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Green Card Consular Processing Benefits & Steps

green card consular processingConsular processing is a method by which a beneficiary of an approved family-based, employment-based or other immigration petition can apply for a visa through a U.S. Department of State consulate office abroad. There are many benefits when it comes to green card consular processing. However, you must first determine if you fit into an eligible immigrant category which permits this form of processing.

Initial Steps for Consular Processing

There are many benefits to choosing consular processing as we’ll illustrate, including enhanced convenience and a moderate degree of flexibility. It’s important to first acknowledge that there are two different entities involved in the immigration visa consular process system–the National Visa Center and the designated Consular Office overseas.

Once you know that you qualify for consular processing you’ll usually have an immigrant petition filed on your behalf. Depending on which category you fit in, however, the steps differ.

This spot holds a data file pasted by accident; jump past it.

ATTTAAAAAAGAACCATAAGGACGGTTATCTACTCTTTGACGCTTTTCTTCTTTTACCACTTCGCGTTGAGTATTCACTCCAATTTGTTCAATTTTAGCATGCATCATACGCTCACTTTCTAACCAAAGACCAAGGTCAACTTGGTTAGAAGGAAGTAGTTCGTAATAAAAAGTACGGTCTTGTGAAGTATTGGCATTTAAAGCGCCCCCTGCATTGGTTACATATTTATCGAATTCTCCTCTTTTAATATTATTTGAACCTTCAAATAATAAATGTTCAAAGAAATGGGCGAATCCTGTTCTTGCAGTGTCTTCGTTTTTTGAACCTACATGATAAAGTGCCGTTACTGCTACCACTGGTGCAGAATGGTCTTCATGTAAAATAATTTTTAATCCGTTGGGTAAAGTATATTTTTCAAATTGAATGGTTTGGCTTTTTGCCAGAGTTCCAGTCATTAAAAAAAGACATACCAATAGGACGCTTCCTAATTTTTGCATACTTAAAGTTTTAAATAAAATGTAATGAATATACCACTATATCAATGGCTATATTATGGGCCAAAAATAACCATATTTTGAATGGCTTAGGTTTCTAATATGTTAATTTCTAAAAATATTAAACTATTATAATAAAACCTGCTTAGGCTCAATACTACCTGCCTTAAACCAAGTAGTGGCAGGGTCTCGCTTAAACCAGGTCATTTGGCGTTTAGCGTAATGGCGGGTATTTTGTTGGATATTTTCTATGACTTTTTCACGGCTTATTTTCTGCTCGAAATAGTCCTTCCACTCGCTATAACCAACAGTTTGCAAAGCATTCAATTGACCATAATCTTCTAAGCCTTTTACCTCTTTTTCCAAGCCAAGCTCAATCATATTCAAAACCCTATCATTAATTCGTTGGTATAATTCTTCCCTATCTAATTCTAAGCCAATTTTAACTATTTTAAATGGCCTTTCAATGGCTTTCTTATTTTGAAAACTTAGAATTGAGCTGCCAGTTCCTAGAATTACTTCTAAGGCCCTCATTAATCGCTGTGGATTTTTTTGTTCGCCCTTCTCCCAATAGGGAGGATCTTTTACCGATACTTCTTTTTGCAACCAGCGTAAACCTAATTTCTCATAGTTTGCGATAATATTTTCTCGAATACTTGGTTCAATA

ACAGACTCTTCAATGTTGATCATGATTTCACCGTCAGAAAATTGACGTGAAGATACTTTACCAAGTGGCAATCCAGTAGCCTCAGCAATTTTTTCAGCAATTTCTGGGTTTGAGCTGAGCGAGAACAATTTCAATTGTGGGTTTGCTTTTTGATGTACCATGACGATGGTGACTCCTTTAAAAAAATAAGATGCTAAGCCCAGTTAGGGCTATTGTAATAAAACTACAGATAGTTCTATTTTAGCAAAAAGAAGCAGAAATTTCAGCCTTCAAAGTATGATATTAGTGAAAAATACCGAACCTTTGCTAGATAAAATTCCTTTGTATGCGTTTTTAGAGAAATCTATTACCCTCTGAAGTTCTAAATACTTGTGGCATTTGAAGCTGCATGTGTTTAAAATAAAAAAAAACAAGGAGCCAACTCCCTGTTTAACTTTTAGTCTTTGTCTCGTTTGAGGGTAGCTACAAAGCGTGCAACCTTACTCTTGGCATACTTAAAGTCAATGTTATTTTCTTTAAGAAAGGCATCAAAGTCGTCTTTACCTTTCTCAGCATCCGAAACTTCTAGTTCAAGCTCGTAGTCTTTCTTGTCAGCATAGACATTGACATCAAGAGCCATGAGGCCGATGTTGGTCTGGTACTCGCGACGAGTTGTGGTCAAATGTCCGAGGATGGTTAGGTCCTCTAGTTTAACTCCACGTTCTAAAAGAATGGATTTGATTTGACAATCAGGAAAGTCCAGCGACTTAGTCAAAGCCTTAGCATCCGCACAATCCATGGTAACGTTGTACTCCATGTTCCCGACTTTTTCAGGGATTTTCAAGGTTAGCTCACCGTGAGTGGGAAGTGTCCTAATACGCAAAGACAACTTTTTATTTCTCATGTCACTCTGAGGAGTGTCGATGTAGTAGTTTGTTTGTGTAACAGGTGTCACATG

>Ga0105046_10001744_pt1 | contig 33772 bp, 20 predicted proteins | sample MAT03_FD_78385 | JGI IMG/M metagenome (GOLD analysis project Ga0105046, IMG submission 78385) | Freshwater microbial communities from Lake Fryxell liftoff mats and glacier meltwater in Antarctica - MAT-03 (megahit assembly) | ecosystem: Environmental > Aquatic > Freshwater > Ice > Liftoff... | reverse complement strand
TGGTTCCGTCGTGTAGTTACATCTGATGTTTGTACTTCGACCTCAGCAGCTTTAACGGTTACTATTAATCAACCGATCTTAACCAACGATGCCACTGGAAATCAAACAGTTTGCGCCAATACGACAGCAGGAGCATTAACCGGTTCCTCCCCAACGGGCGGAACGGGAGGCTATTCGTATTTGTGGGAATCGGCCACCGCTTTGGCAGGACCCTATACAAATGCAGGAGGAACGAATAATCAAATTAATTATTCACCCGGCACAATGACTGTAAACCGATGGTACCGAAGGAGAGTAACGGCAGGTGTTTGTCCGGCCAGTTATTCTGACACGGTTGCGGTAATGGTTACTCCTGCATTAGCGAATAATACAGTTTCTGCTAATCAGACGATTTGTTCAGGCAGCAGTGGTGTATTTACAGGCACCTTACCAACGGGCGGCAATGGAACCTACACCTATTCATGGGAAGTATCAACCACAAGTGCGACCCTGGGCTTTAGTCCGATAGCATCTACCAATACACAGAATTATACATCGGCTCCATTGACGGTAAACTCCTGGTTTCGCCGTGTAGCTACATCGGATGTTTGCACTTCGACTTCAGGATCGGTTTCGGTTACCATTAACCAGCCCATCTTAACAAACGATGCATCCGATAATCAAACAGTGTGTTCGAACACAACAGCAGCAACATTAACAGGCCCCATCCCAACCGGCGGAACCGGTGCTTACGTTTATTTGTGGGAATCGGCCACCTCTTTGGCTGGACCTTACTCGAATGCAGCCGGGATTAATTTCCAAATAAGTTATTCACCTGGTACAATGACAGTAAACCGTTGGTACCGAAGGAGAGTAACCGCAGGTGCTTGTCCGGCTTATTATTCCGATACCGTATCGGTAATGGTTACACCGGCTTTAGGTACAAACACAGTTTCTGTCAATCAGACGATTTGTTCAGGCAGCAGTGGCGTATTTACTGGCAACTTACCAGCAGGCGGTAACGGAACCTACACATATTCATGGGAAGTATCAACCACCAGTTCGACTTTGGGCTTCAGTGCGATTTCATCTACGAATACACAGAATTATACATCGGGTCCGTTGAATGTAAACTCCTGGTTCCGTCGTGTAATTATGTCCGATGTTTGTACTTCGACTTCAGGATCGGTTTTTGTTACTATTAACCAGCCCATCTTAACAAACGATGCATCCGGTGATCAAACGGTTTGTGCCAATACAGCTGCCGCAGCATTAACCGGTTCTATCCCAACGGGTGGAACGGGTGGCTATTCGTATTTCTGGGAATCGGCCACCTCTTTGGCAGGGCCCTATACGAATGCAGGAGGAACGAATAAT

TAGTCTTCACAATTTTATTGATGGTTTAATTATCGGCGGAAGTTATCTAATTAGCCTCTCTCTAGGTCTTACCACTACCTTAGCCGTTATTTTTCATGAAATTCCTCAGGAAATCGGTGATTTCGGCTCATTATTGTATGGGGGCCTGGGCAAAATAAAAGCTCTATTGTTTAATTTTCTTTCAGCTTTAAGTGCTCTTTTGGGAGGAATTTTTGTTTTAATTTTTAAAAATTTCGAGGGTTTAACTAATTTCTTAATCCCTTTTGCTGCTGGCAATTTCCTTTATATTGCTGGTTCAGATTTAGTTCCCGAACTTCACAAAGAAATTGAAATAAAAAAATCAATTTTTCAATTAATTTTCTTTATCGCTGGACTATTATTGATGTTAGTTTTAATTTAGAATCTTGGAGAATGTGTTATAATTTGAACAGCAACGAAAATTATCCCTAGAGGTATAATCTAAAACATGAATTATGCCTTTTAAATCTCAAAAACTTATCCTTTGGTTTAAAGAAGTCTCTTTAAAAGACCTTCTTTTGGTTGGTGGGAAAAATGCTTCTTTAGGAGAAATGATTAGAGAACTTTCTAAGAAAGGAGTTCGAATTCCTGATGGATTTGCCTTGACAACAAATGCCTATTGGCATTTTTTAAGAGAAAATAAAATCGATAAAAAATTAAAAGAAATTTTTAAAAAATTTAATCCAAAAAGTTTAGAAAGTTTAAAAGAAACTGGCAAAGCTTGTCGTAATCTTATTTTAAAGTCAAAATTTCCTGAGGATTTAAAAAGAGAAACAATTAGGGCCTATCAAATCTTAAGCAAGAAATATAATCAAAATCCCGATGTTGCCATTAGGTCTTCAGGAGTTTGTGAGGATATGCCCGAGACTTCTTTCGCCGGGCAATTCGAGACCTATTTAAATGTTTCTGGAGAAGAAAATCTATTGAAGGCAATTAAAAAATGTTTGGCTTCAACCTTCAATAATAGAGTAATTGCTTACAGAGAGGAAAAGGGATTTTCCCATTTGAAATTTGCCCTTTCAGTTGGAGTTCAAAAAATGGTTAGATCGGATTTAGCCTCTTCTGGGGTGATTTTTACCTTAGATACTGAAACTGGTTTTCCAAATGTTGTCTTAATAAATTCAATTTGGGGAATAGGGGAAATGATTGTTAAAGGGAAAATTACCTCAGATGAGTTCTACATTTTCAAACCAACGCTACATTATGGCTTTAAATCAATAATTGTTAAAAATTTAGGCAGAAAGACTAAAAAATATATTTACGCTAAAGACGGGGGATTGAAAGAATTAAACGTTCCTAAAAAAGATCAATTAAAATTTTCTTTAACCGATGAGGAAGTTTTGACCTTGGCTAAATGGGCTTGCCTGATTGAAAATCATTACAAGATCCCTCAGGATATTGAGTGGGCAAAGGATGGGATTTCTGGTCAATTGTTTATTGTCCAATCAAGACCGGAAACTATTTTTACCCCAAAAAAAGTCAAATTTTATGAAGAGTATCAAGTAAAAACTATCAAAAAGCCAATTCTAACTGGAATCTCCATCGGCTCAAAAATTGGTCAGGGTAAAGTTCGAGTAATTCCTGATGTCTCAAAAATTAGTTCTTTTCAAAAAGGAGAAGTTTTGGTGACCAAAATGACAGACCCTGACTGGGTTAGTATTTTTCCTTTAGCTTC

For example, for those in employment-based categories, the U.S. employer will need to file an I-140, Petition for Alien Worker. Otherwise, if you plan on filing for yourself as an entrepreneur for a U.S. based venture, you’ll need to file I-526, Immigrant Petition by Alien Entrepreneur.

After submitting the appropriate petition based on your immigration status, you’ll need to wait for a decision–whether it be an approval or denial. If you receive an approval and want to apply for your immigrant visa overseas then USCIS will send the approval to the designated visa center until a visa number becomes available. You can see a complete list of priority and availability dates on the USCIS official website.

The Next Steps After Approval

Once the visa center receives the approval from USCIS and your priority date becomes current (or a visa becomes available) the next step is your consular interview. You will need to complete a DS-160 or DS-260 Online Nonimmigrant/Immigrant Visa Application and bring a printout of the confirmation page with you.

In addition, you will need to bring the following items to your interview appointment:

  • Valid passport and any old or expired passports
  • A photograph of you according to the Department of State requirements.
  • The receipt of your DS-160 or DS-260 fee payment
  • Evidence of your qualification for the visa or green card sought
  • Resume or CV (for employment-based cases)

What if my petition is denied?